Turtle Lung Woman grew up on the Plains learning the traditional ways of the Lakota people. She was born in 1851. She passed on the knowledge and traditions that she knew to her children to keep the Lakota spirit alive. Turtle Lung Woman was known as a medicine woman to her people.

"She learned from the spirits, they spoke to her in a familiar way. She sought knowledge from dreams, how to use the powers that came from them. She knew the mysterious, how to summon help so that she could use things, and sometimes people, to do her bidding. It was thought that she could cure, and sometimes others who thought less of her thought that she could make enemies sick. She knew the roots of the earth and the plants that had their homes in the earth. She knew the blossoms of the flowers that were medicinal. It was said the spirit of the earth was good to her" (43-44).

Turtle Lung Woman was first married to a warrior, Paints His Face With Clay. He had many wives. "He was like other Lakota men who took pride in certain things. They measured their worth in how many horses they stole, how many wives they had, and, always, in killing the enemy," (56). They had two sons, Thathaka Nazi, Standing Buffalo, and Site, Tail. Standing Buffalo is Lone Woman's father. After Paints His Face With Clay died, Turtle Lung Woman married Bear Goes in the Wood. They lived together in a log cabin near her son Standing Buffalo and his family.

Lone Woman, her granddaughter, grew up with the ways of Turtle Lung Woman. However, she grew up on the Pine Ridge Reservation in South Dakota under different circumstances, surviving on government food rations and canned milk, not knowing anything else except through the stories of Turtle Lung Woman. As her story begins to unfold she tells about growing up in the mid 1920's on the reservation. There were no jobs on the reservation and no buffalo, so people would have to leave and go find jobs in Nebraska during the summer months to work farming jobs so they could have food and survive. They would camp and stay until winter and travel from job to job working on farms and harvests.

In her section, Lone Woman recalls the ceremonies specifically for women, such as the Buffalo Ceremony, when a girl becomes a woman and is honored by her family. She also tells about becoming a woman, physically. A young woman goes through an "inithi," or purification lodge. "What the wasicu or white people call a 'sweat lodge. ' This is a misnomer since the ceremony does not focus on 'themni' or 'sweat,' but on the word 'ni,' meaning 'spirit,'"(203). The purification ceremony is what the Lakota do to make the spirit stronger and purify their body. This ceremony is the oldest and the most sacred to the Lakota.

"What I remember about my first Inikage, or Purification Ceremony, was the intense heat. Inside the inithi, it was all vapor, like a spirit, I sat in the fog, unable to see. The steam reached into me, deep inside where my most human self lives. 'khowakiphe,' I was afraid. In my fear, I felt like a small infant, cradled by the stem. The old woman told me not to be afraid, that at any time she would open the flaps to the inithi, if I let her know. I was determined not to be afraid, as young as I was, I knew it was not right to fear it"(205).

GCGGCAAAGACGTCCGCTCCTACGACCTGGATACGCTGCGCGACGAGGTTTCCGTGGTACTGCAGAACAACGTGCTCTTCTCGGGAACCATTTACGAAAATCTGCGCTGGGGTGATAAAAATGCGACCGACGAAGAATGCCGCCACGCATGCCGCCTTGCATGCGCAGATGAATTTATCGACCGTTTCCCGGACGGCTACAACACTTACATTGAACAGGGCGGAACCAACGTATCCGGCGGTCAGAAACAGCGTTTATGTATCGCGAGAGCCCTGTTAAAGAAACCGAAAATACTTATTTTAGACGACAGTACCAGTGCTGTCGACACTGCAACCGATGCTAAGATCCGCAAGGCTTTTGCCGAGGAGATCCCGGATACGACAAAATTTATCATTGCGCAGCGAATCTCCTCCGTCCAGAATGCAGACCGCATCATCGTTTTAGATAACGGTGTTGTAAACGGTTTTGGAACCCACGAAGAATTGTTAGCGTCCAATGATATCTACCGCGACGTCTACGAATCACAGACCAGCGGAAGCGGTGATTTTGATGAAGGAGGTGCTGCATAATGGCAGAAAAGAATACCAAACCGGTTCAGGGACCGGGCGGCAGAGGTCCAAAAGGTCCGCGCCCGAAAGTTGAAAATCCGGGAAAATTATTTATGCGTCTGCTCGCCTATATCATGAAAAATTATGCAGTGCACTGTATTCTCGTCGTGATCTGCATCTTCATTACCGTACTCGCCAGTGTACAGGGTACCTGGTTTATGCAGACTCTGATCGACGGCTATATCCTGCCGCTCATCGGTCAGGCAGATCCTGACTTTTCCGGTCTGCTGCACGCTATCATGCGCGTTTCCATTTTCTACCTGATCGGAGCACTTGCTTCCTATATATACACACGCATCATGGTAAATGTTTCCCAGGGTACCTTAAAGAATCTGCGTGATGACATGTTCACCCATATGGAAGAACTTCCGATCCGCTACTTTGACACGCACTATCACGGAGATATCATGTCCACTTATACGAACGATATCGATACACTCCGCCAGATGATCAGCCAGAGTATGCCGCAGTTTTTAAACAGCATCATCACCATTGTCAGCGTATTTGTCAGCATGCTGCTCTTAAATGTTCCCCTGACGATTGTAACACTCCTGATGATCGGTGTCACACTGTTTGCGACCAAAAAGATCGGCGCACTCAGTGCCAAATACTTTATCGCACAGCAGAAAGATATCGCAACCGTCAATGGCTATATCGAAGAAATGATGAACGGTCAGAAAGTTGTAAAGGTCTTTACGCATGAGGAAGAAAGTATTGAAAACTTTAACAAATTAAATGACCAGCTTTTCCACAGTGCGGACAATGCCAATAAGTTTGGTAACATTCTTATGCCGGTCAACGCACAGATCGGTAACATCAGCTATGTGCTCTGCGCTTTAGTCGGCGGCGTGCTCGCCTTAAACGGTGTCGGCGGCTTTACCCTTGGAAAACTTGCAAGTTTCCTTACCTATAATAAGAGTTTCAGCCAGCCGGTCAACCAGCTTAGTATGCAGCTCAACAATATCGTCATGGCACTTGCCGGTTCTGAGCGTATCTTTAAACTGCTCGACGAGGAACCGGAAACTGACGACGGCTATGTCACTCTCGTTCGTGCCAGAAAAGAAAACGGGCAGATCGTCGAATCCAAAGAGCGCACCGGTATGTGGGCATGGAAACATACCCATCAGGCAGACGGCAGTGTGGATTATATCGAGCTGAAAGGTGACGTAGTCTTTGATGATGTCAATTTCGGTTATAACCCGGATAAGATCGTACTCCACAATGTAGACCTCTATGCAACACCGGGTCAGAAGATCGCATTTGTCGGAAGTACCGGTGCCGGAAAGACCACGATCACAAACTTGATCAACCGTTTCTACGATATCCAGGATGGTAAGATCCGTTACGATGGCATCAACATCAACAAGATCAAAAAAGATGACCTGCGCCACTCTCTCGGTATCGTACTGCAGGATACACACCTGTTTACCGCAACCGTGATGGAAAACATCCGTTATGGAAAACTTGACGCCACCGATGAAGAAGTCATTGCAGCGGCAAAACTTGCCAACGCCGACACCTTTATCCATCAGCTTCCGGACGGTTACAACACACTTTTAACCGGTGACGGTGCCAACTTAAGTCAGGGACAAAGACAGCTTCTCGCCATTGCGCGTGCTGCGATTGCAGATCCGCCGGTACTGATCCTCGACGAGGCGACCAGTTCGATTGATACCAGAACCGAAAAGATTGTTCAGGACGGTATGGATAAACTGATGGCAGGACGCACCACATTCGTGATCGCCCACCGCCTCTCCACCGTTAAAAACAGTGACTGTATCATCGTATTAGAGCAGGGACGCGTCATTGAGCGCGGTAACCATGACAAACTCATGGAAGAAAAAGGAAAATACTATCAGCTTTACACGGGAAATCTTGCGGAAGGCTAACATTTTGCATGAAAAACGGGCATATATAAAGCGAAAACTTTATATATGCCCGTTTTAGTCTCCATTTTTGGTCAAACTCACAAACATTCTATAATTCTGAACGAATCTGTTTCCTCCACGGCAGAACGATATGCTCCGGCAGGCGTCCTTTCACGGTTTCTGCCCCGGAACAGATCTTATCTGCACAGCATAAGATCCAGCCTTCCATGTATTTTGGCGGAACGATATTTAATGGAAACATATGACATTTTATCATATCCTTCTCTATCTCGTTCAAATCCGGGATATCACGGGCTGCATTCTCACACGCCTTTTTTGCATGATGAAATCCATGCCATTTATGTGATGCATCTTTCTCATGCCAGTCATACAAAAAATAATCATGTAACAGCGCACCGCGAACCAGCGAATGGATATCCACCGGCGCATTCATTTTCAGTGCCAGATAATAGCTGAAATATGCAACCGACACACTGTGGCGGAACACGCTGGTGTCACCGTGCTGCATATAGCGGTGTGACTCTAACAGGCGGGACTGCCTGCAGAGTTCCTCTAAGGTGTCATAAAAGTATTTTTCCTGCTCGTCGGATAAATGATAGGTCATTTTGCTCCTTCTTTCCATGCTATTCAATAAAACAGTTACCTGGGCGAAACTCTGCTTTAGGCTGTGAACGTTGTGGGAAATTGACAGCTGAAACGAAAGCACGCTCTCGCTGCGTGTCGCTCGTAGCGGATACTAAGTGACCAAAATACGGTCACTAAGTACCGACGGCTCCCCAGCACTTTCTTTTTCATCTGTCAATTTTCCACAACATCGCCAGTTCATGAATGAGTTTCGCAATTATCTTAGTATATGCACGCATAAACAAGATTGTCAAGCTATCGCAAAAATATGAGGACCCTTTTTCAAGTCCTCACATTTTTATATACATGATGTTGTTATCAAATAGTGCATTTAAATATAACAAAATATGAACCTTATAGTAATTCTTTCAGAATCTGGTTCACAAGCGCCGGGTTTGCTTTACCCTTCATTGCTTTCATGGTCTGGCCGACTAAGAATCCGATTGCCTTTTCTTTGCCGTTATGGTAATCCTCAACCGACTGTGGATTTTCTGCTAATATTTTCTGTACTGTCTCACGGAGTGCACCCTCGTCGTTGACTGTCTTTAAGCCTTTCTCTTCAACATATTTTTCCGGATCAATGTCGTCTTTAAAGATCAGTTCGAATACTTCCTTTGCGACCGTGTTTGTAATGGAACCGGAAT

Lone Woman is the last direct link to Turtle Lung Woman after she died. The book closes when Lone Woman is about 18 and married, at a part where she decided to stop telling her stories to her daughter, Delphine Red Shirt. It ends almost abruptly with many questions left to answer about Lone Woman and the rest of her life. It shows the bitter beginnings of the rough life on the reservation for Lone Woman with her struggles between traditional and Christian religion, disease, and the birth of her first child. Delphine Red Shirt wrote an Epilogue tying the end of the generational saga together with the death of Lone Woman in 1999 to bring closure to the life of her mother through thoughts on death and her mother's spirit in accordance with Lakota customs.

This book is a journey. It travels through Lakota lives, embracing the culture and lives of Turtle Lung Woman and her family. The journey is beautiful and scenic, landscaping their lives and the sacredness of their Lakota heritage. Turtle Lung Woman's Granddaughter captures the life of the stories and the "old ways" of the Lakota people. These cultural stories from Turtle Lung Woman are not necessarily unique in the context of Native American history. It is the intimacy and sacredness of the way these individualized stories have been preserved and retold that gives this story an uncommonly poignant spiritual glimpse into the historical perspective of these Lakota women.